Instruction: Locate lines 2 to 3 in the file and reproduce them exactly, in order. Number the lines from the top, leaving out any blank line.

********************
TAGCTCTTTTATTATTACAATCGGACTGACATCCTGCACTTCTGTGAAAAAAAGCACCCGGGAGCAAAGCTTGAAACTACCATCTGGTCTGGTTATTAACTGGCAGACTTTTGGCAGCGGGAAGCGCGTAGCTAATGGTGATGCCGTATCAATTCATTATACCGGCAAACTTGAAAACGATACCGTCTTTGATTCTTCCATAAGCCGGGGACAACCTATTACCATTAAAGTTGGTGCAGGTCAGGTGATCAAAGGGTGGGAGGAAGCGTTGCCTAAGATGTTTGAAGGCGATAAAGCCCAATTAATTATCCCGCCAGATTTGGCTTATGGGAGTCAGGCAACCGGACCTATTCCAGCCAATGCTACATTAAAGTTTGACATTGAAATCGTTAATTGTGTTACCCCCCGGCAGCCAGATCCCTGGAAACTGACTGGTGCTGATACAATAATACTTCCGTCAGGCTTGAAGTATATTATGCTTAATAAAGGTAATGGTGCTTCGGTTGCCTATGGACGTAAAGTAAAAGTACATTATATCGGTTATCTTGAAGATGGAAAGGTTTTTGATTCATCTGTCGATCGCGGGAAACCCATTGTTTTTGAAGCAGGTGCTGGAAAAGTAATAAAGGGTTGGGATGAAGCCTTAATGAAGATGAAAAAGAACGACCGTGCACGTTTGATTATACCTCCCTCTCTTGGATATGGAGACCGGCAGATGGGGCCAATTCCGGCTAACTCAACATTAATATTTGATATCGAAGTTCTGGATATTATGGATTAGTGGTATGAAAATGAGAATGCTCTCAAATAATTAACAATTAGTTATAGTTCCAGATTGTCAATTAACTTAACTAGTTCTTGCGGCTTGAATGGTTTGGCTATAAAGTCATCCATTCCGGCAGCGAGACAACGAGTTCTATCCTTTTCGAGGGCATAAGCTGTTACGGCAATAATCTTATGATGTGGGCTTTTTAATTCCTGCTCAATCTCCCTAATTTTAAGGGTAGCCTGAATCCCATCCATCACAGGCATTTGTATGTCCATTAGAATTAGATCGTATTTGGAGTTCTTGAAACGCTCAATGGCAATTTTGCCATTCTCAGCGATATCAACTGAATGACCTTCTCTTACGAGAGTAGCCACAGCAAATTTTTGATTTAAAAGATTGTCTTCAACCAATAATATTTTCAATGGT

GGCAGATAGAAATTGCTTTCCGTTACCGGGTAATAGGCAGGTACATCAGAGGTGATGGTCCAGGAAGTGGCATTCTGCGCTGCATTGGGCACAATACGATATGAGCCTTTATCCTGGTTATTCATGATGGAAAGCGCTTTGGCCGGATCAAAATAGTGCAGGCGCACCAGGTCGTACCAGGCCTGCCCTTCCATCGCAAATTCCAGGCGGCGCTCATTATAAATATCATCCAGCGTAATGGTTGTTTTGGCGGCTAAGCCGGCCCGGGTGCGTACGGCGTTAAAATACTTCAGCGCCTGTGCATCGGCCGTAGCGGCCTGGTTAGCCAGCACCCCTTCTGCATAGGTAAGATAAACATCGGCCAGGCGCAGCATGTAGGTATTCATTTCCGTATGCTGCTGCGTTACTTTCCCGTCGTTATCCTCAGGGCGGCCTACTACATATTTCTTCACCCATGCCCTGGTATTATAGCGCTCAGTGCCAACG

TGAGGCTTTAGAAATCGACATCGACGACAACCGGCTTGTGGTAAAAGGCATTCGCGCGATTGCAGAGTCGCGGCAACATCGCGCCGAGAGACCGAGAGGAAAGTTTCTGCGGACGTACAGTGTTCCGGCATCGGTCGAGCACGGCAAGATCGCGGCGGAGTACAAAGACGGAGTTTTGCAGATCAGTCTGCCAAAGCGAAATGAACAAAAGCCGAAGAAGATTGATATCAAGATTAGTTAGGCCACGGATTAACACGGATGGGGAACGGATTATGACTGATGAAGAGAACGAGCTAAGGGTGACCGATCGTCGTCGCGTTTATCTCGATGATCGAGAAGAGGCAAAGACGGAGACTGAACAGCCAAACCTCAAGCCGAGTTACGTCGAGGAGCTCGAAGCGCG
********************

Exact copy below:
GGCAGATAGAAATTGCTTTCCGTTACCGGGTAATAGGCAGGTACATCAGAGGTGATGGTCCAGGAAGTGGCATTCTGCGCTGCATTGGGCACAATACGATATGAGCCTTTATCCTGGTTATTCATGATGGAAAGCGCTTTGGCCGGATCAAAATAGTGCAGGCGCACCAGGTCGTACCAGGCCTGCCCTTCCATCGCAAATTCCAGGCGGCGCTCATTATAAATATCATCCAGCGTAATGGTTGTTTTGGCGGCTAAGCCGGCCCGGGTGCGTACGGCGTTAAAATACTTCAGCGCCTGTGCATCGGCCGTAGCGGCCTGGTTAGCCAGCACCCCTTCTGCATAGGTAAGATAAACATCGGCCAGGCGCAGCATGTAGGTATTCATTTCCGTATGCTGCTGCGTTACTTTCCCGTCGTTATCCTCAGGGCGGCCTACTACATATTTCTTCACCCATGCCCTGGTATTATAGCGCTCAGTGCCAACG

TGAGGCTTTAGAAATCGACATCGACGACAACCGGCTTGTGGTAAAAGGCATTCGCGCGATTGCAGAGTCGCGGCAACATCGCGCCGAGAGACCGAGAGGAAAGTTTCTGCGGACGTACAGTGTTCCGGCATCGGTCGAGCACGGCAAGATCGCGGCGGAGTACAAAGACGGAGTTTTGCAGATCAGTCTGCCAAAGCGAAATGAACAAAAGCCGAAGAAGATTGATATCAAGATTAGTTAGGCCACGGATTAACACGGATGGGGAACGGATTATGACTGATGAAGAGAACGAGCTAAGGGTGACCGATCGTCGTCGCGTTTATCTCGATGATCGAGAAGAGGCAAAGACGGAGACTGAACAGCCAAACCTCAAGCCGAGTTACGTCGAGGAGCTCGAAGCGCG